Nestled up against the floodplain of the Econlockhatchee River, the Econlockhatchee Sandhills Conservation Area is a 706-acre showcase of upland habitat diversity jointly managed by Orange County and the St. Johns Water Management District to the east of Orlando. The high and dry loop trail weaves through sand pine scrub, well-established oak hammocks, pine flatwoods, and across prairies of saw palmetto, while also providing glimpses of the grand cypresses outlining the nearby waterway. Abundant wildflowers and wildlife sightings add icing to the cake on a truly beautiful loop hike, one you’d never suspect lay beyond a walk up a power line easement.
Location: Lake Pickett
Length: 3.2 miles
Lat-Long: 28.587639, -81.155889
Fees / Permits: none
Difficulty: easy to moderate
Bug factor: moderate
The trail is blazed with red triangles.
Follow SR 50 east from its junction at the end of SR 408 for 1.1 miles. Turn left on SR 420. Follow it for 2.6 miles to the trailhead on the left.
From the trailhead kiosk, which has detailed information and a map of the trail, walk forward into the woods, catching a whiff of pine straw as the trail winds beneath tall longleaf pines. The trail quickly jogs to the right past gopher tortoise burrows edged by sprays of gopher apple. Cabbage palms are intermingled with the pines, and wiregrass, looking resplendent in fall, carpets the forest floor. A slight elevation change causes a transition into sand pine scrub. Sand live oaks cast shade on the footpath, which curves to the left.
Continuing left through large clumps of saw palmetto, the trail is lined with wiregrass, and blazing star and yellow aster lend splashes of fall color. Heading down a corridor with soft fluffy young sand pines – ideal for scrub-jay habitat – you come to a junction with a worn path that is not the main trail, leading towards power lines. Keep to the right. The trail jogs right into an oak hammock with a large mound of saw palmetto crowding the footpath. Younger sand pines gain a foothold in the understory. Scrub and sandhill converge here, with turkey oaks sporting fall colors.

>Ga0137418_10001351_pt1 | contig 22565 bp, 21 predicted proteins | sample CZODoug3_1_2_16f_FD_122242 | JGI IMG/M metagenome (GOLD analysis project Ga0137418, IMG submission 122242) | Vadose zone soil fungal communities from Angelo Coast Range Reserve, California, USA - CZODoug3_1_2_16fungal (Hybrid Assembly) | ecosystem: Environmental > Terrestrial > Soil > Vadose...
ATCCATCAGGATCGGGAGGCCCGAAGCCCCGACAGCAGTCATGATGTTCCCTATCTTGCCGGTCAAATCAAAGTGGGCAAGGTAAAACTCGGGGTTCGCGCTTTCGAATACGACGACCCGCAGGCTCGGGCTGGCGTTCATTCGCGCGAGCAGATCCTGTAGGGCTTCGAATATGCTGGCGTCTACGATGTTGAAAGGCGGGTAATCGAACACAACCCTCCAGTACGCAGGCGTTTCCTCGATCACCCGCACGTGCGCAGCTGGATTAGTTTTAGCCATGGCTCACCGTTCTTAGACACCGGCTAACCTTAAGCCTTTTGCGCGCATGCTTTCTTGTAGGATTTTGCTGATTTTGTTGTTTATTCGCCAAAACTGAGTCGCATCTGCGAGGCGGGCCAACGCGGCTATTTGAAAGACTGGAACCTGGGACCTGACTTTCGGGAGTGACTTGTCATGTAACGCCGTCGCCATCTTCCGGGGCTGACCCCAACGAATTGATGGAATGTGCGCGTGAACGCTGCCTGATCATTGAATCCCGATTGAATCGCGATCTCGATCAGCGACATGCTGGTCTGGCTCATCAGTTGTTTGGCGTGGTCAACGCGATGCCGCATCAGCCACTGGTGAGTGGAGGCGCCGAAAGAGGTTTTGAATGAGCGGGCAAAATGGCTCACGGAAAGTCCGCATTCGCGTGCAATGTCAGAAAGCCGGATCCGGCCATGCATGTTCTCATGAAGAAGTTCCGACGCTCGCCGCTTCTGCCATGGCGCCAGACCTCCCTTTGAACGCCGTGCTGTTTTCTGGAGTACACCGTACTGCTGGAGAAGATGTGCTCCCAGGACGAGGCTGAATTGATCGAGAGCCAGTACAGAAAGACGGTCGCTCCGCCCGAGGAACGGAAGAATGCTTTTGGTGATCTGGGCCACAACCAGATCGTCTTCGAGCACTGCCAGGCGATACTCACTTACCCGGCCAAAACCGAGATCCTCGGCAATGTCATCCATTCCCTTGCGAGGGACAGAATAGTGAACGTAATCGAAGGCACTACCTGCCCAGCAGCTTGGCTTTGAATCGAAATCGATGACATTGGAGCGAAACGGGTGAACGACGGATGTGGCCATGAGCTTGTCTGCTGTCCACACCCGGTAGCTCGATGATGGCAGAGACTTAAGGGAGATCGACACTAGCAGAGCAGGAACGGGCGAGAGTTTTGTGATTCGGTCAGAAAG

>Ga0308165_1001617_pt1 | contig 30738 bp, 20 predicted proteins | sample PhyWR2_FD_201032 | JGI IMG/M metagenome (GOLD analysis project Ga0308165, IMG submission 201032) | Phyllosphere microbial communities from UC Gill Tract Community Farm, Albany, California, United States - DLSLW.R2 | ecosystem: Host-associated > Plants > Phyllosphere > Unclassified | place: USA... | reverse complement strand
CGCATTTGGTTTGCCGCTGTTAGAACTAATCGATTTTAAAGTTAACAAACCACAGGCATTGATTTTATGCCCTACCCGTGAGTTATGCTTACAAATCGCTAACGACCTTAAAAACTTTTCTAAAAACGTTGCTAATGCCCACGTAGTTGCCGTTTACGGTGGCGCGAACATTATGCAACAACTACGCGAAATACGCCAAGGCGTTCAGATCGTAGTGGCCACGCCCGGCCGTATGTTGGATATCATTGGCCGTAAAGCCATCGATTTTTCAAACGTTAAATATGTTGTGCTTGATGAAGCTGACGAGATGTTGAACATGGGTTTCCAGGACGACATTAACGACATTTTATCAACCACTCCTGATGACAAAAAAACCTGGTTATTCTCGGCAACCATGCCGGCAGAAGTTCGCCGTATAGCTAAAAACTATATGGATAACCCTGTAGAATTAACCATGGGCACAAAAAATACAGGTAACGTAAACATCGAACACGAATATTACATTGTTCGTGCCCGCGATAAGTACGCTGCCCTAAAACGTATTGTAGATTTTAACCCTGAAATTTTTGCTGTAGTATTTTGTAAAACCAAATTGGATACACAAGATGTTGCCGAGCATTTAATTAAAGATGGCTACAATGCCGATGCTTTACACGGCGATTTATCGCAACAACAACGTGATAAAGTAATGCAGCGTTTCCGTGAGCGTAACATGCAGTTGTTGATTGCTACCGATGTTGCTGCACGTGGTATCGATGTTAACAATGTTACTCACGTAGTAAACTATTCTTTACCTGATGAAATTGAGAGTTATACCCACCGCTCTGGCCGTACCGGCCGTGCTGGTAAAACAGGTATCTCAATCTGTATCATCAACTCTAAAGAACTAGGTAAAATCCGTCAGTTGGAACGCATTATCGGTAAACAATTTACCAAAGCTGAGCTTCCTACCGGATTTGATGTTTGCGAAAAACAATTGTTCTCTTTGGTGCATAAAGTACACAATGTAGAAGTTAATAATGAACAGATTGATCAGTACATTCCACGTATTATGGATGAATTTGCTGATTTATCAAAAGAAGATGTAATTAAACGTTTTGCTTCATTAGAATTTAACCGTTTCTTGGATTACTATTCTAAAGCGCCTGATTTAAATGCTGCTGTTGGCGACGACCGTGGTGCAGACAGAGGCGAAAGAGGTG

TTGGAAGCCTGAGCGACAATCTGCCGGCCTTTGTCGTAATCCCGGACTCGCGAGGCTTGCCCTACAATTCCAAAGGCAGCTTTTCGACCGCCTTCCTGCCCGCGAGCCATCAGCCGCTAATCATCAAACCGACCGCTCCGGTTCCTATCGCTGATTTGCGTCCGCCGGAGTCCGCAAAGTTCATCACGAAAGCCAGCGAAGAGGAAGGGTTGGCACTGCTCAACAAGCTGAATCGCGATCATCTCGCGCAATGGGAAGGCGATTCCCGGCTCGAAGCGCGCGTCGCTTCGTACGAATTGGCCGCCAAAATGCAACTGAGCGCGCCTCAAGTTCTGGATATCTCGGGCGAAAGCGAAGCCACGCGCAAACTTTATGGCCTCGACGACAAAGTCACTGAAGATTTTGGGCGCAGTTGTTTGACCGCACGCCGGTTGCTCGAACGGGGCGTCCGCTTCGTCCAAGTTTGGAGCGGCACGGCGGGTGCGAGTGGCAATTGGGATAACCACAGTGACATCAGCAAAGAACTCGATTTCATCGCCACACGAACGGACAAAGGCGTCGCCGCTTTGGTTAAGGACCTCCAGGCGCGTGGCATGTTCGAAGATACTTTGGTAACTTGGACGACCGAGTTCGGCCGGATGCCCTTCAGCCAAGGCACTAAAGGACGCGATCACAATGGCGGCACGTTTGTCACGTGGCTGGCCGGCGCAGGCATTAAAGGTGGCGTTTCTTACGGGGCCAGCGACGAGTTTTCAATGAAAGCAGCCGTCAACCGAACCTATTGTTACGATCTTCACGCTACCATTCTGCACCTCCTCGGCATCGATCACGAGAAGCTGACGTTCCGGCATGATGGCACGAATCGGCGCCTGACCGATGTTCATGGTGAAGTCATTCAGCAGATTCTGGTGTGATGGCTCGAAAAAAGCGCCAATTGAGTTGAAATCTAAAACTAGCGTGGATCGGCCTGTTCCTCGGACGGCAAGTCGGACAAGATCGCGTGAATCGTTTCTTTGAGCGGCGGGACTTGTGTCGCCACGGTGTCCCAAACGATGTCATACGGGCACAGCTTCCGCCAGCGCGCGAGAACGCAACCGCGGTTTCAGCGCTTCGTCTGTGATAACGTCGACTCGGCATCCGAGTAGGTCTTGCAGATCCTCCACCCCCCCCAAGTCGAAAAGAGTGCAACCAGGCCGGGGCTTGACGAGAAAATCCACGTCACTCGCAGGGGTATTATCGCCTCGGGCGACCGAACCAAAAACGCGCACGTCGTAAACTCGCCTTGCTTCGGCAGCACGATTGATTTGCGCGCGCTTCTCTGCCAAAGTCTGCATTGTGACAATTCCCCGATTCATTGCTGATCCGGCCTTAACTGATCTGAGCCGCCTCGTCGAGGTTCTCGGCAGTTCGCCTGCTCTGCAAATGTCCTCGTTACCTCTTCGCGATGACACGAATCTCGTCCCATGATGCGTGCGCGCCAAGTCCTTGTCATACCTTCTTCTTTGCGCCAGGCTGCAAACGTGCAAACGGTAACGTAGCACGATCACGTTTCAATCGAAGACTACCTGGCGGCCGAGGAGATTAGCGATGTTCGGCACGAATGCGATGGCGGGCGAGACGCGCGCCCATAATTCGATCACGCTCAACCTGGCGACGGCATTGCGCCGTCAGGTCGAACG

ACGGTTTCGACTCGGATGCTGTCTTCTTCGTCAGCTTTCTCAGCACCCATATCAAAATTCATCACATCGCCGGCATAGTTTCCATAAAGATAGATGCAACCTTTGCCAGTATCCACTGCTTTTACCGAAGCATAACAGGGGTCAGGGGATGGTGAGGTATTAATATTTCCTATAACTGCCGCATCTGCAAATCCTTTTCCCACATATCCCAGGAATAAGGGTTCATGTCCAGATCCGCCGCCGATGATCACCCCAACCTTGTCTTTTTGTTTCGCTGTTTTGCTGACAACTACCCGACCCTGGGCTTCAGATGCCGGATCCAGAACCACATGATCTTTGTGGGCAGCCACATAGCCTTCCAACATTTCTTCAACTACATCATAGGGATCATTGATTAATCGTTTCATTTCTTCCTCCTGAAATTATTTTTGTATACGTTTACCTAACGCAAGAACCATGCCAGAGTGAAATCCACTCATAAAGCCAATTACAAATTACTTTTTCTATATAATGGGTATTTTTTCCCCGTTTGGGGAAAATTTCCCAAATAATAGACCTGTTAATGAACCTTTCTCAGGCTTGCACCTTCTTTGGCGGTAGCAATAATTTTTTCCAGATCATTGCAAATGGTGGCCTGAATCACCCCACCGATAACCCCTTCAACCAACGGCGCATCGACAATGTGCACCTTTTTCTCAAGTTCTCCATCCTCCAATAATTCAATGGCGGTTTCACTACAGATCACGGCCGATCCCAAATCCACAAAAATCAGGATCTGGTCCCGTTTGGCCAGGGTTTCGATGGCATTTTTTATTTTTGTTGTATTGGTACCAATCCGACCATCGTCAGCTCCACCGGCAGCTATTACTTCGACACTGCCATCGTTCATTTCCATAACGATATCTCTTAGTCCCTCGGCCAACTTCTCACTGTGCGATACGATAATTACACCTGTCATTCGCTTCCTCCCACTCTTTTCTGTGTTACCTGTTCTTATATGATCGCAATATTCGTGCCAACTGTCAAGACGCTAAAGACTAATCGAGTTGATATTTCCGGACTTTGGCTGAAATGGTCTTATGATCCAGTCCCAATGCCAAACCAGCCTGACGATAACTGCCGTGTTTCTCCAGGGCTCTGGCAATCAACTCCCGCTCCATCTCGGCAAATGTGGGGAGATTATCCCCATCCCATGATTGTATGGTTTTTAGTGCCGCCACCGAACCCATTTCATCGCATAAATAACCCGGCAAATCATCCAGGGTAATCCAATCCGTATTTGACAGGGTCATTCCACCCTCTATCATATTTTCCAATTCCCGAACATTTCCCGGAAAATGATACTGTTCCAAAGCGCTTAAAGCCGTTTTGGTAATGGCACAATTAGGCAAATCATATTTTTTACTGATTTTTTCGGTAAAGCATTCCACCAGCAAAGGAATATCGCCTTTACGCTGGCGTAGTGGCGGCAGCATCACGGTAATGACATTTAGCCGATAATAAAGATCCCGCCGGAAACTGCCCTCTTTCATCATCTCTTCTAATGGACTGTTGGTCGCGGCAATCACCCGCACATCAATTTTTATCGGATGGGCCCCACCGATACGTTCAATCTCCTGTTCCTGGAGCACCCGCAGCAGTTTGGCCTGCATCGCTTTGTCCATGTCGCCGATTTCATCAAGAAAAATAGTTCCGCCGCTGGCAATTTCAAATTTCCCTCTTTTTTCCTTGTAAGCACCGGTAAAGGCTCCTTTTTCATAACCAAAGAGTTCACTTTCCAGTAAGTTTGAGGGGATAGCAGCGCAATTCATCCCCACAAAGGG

Passing a small knoll covered in deer moss and reindeer lichen, the trail emerges out into the open under the powerline right of way. It slowly curves to the left, passing under the powerline towards the sand pines on the other side. Look for a red marker establishing the route. The footpath stays close to the shadows cast in the early morning by the trees before popping out at the powerline road. Beware of the many anthills. The grasses in this area are quite delicate and feathery, including sprays of lovegrass. Prickly pear grows on the sandy spots.
You see the next blaze on the powerline, and the trail is forced out to the powerline road to cross a culvert at the half-mile mark. Continue up under the powerline, watching for the triangle blaze to lead you back into the woods on the right before the next set of power poles. The trail curves to the right to head into the sandhills. Soon after this transition, a double blaze points you left off the forest road and onto a narrow footpath.
The footpath winds through the sandhills past older turkey oaks and tall longleaf pines. A lonely tarflower waves in the breeze above a cluster of gallberry. Look for clusters of colorful collybia mushrooms sprouting from rotting logs. Just before you emerge into a patch of sun, you come to a double yellow marker. This marks the beginning of the loop portion of the hike, at 0.7 mile. Take the left fork.
Yellow blazes lead you forward into a beautiful sand live oak hammock. A strange device is on the right, a piece of rebar sticking out of a PVC pipe as if it were a lightning arrestor. The understory is very open. In a few moments, you emerge under taller oaks. A spray of lopsided indiangrass shimmers in the sun.
Crossing over an access road, continue straight ahead. The sandhill understory is painted in the purples, pinks, and yellows of fall wildflowers. At a T intersection with a path from the left, a double blaze points you to the right into a forest of young sand pine. The forest closes in around you, a well-shaded area canopied by sand live oaks, the ground covered in dense puffs of deer moss. Sandhill and scrub plants battle to take the highest ground. Look off to the left, and you’ll see the line of trees getting taller and taller, a bayhead made up of loblolly bay with their white blooms, which the trail reaches at a wall of saw palmetto before turning to the right.